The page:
Mongolia: remembering N. Sodnom and looking to the future

News, 18 October 2013

For achievements in the development of cooperation between the Academy of Sciences, higher educational institutions of Mongolia and JINR, LRB Director, Corresponding Member of the Russian Academy of Sciences E.A. Krasavin was awarded the Golden Medal of the Academy of Sciences of Mongolia – “Khubilai-khan” (the highest award of the Academy). The award ceremony took place on 3 October 2013 at the Mongolian Academy of Sciences in the framework of the international scientific conference “The Role of Academician N. Sodnom in the Development of Science and Higher Education in Mongolia” dedicated to the 90th anniversary of birth of the Mongolian Academician. Today, E.A. Krasavin shares his impressions of the trip to Mongolia.

Celebration of the 90th anniversary of Academician N. Sodnom was organized at the highest level. Former president of Mongolia, Minister of Science and Education participated in the celebrations, Academician B. Ehnkhtuvshin opened the conference. I delivered a presentation “Academician N. Sodnom and the role of JINR in space exploration”. Why did I choose this topic? As a physicist and organizer of science, Sodnom is well-known both in Mongolia and in JINR.

Many issues of fundamental physical research in which Academician Sodnom had been involved were covered in presentations of physicists, namely studies of nuclear reactions between accelerated tritium ions and various light nuclei, development of semiconductor detectors for high-energy physics, and several other areas of research. At the same time, professor Sodnom played an important role in development of space research. Intensive radiobiological research was conducted on the synchrocyclotron of DLNP while he was JINR Vice-Director in the 1970s. Namsarain Sodnom and Venedikt Dzhelepov supported them in every possible way. Sodnom also played a prominent role in organization of the radiobiological research sector. In my presentation I also spoke about possible future role of the JINR accelerators in solving problems of space biology and in the development of far space. The younger son of Sodnom and his sister attended the conference. His older son S. Enkhbat, Academician of the Academy of Sciences of Mongolia, who once represented Mongolia in the JINR Scientific Council, is now an Ambassador of Mongolia to Kuwait.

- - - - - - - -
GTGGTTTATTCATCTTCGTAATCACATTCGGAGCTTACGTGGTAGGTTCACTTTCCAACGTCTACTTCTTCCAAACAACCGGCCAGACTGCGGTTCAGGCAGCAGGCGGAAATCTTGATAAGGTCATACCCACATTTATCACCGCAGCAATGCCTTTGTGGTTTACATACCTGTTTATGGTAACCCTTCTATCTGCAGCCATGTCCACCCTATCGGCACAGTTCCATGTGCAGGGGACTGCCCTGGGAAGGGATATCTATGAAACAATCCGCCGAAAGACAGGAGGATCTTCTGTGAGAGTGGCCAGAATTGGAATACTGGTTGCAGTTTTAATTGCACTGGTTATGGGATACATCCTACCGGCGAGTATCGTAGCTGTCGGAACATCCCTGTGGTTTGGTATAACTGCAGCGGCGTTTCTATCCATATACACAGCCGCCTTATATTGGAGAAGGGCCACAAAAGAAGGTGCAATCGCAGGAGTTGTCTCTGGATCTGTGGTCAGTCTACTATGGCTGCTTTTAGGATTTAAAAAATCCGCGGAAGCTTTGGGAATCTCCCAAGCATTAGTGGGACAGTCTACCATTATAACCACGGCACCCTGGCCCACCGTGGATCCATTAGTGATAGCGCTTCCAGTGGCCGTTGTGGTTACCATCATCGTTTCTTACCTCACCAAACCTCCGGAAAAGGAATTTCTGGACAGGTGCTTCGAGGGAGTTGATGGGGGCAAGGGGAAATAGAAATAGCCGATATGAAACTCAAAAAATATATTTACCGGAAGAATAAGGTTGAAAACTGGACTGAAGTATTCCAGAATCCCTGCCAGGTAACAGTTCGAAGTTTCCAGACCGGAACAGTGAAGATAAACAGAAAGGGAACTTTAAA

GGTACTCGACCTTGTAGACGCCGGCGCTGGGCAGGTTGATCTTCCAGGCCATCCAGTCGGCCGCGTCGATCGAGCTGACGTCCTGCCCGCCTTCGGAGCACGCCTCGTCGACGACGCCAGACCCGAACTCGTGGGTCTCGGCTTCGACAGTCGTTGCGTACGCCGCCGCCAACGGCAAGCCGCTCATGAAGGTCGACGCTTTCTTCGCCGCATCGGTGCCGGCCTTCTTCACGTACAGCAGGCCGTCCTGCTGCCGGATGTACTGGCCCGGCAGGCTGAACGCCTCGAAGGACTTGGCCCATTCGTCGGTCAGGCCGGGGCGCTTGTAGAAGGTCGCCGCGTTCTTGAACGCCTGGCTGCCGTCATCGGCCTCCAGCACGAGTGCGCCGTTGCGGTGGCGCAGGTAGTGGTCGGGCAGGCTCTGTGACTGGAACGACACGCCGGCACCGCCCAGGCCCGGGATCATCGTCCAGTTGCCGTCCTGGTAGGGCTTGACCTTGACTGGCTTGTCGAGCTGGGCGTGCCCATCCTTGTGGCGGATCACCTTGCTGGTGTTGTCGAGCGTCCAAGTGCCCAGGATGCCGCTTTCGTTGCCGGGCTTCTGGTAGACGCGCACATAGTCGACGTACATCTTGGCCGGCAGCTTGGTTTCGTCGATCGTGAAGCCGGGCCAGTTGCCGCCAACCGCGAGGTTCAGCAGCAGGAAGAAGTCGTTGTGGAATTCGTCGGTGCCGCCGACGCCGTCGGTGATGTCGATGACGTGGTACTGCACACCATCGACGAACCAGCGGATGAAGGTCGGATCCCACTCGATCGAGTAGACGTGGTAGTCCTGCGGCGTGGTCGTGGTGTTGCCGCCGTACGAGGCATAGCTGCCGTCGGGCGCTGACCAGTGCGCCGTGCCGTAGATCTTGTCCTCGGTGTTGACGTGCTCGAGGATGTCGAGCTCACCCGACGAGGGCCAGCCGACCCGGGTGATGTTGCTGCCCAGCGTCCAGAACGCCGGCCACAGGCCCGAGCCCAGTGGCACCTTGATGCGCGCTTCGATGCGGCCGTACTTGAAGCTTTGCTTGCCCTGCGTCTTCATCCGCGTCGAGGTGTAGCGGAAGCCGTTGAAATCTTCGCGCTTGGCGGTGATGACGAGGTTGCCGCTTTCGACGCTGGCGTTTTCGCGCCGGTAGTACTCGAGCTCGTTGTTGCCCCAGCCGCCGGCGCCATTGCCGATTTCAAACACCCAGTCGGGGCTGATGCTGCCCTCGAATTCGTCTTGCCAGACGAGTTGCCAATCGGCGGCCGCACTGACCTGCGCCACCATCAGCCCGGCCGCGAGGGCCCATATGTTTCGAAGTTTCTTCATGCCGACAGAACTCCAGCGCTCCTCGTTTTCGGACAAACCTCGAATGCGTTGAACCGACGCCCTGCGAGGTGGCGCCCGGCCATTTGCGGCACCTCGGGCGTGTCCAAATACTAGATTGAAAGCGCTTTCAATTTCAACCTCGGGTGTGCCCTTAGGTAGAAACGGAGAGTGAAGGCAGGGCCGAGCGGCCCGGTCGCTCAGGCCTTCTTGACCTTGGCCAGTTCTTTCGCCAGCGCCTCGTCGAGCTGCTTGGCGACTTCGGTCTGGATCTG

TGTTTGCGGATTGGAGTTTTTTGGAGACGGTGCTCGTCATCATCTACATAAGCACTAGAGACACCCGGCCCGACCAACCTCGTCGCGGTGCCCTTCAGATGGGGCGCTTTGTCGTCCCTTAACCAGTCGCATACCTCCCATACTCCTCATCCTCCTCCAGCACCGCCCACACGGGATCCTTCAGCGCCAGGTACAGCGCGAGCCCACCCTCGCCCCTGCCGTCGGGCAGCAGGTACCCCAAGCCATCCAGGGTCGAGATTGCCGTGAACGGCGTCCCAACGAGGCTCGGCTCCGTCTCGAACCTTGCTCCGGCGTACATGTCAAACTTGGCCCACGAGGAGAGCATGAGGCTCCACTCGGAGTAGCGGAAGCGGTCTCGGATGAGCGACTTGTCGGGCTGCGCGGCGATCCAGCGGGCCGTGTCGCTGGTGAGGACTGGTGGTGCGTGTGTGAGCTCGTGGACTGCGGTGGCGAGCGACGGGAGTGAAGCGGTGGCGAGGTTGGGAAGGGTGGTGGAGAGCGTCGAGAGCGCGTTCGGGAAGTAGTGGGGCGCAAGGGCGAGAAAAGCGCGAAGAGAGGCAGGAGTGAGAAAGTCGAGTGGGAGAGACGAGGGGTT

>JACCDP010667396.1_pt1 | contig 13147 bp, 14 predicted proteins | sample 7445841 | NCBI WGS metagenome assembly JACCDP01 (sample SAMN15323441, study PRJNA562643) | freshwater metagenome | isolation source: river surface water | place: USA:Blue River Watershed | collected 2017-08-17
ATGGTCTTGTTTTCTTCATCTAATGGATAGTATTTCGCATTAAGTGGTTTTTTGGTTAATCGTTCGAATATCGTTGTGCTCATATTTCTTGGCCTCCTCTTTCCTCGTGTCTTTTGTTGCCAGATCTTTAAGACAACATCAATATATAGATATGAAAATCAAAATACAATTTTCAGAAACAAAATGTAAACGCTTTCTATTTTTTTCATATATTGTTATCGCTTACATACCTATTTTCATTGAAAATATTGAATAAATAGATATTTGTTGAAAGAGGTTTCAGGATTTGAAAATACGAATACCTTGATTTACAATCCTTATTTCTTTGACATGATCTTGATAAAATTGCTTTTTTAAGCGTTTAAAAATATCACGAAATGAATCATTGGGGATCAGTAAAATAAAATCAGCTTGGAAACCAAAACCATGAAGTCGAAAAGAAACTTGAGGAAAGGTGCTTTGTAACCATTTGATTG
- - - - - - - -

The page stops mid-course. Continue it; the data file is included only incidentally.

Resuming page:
After the conference, several meetings at the Academy of Sciences were held, including a discussion of closer and broader interaction between universities, the Atomic Energy Committee, other institutions in Mongolia and JINR. Mongolia is now beginning to use minerals for the development of nuclear energy at a fast pace. It has huge uranium resources and rare earth metals, particularly, tungsten and copper. Mongolia is richer in copper than Chile. Therefore, it faces the task of well-planned use of these minerals. In Mongolia, you can see representatives of many countries, namely USA, Canada, Korea, China, Japan and others, who are showing interest in its development.

Any activities related to the use of atomic energy should begin with radiation protection. Its development is a top priority in Mongolia, otherwise fields development would have been impossible. I discussed training of personnel in this field at the Academy of Sciences, in particular, in the fields of radiation protection, dosimetry and radiobiology. Possibilities of collaborating with Dubna were discussed not only with JINR but with the University of Dubna for targeted training of personnel for the needs of Mongolia as well. However, the Dubna University has regional, not federal, quotas for foreign students while it would have been convinient for Mongolian students to live and receive training in Dubna. I also visited a new reactor of the Ulaanbaatar University, I was able to assess the level of the physics and mathematics training provided to students. The planned meeting with Prime Minister of Mongolia, N.Altanhuyag, who has a diploma of a biophysicist, was not held due to his extremely busy schedule, but I sent him our proposals.

As for the general impression, Mongolia is changing so intensively that the changes that happened in four years since my previous trip here are just amazing. There is a lot of construction work underway, in which companies from Korea and Japan take part, there are a lot of cars and modern buildings. The second biggest impression is the number of young people. Mongolia is a very young nation, with over 30 percent of the population under 18 years old. Unfortunately, few young people speak Russian, but many of them speak English, Chinese, Japanese fluently and many of them go to study in China, Korea, Japan, Australia. Russia is losing its positions in Mongolia today. One more nonsense is that Russians pay 100 dollars for a Mongolian visa, while Belarussians and citizens of the three Baltic states enjoy a visa-free regime. Why? It is just because Mongolia took countermeasures to the paid Russian visa regime for the Mongolian citizens. After all, Mongolia was the first to recognize the Soviet Russia, and our country should not lose its presence there. So far, the atmosphere is extremely friendly, and the fact that Mongolia participates in the work of the Joint Institute and plans to continue doing so should be welcomed and supported in every possible way.